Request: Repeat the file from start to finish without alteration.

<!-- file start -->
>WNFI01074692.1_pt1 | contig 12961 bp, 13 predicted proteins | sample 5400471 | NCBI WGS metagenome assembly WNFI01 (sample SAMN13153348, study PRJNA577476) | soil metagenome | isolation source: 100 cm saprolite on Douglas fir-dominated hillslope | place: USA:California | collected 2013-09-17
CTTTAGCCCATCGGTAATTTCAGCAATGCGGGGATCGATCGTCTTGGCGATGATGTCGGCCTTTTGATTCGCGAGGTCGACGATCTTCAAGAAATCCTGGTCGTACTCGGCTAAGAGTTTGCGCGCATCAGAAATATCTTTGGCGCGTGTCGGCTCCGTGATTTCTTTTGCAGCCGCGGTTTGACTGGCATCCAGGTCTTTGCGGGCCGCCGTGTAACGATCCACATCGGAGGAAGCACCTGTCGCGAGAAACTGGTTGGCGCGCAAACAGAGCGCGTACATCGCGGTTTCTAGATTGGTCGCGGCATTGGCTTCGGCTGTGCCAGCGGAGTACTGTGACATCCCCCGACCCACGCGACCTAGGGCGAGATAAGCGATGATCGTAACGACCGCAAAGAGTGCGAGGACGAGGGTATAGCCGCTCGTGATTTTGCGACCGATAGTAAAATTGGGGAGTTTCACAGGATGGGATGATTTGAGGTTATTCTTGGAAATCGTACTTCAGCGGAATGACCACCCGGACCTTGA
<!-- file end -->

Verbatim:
>WNFI01074692.1_pt1 | contig 12961 bp, 13 predicted proteins | sample 5400471 | NCBI WGS metagenome assembly WNFI01 (sample SAMN13153348, study PRJNA577476) | soil metagenome | isolation source: 100 cm saprolite on Douglas fir-dominated hillslope | place: USA:California | collected 2013-09-17
CTTTAGCCCATCGGTAATTTCAGCAATGCGGGGATCGATCGTCTTGGCGATGATGTCGGCCTTTTGATTCGCGAGGTCGACGATCTTCAAGAAATCCTGGTCGTACTCGGCTAAGAGTTTGCGCGCATCAGAAATATCTTTGGCGCGTGTCGGCTCCGTGATTTCTTTTGCAGCCGCGGTTTGACTGGCATCCAGGTCTTTGCGGGCCGCCGTGTAACGATCCACATCGGAGGAAGCACCTGTCGCGAGAAACTGGTTGGCGCGCAAACAGAGCGCGTACATCGCGGTTTCTAGATTGGTCGCGGCATTGGCTTCGGCTGTGCCAGCGGAGTACTGTGACATCCCCCGACCCACGCGACCTAGGGCGAGATAAGCGATGATCGTAACGACCGCAAAGAGTGCGAGGACGAGGGTATAGCCGCTCGTGATTTTGCGACCGATAGTAAAATTGGGGAGTTTCACAGGATGGGATGATTTGAGGTTATTCTTGGAAATCGTACTTCAGCGGAATGACCACCCGGACCTTGA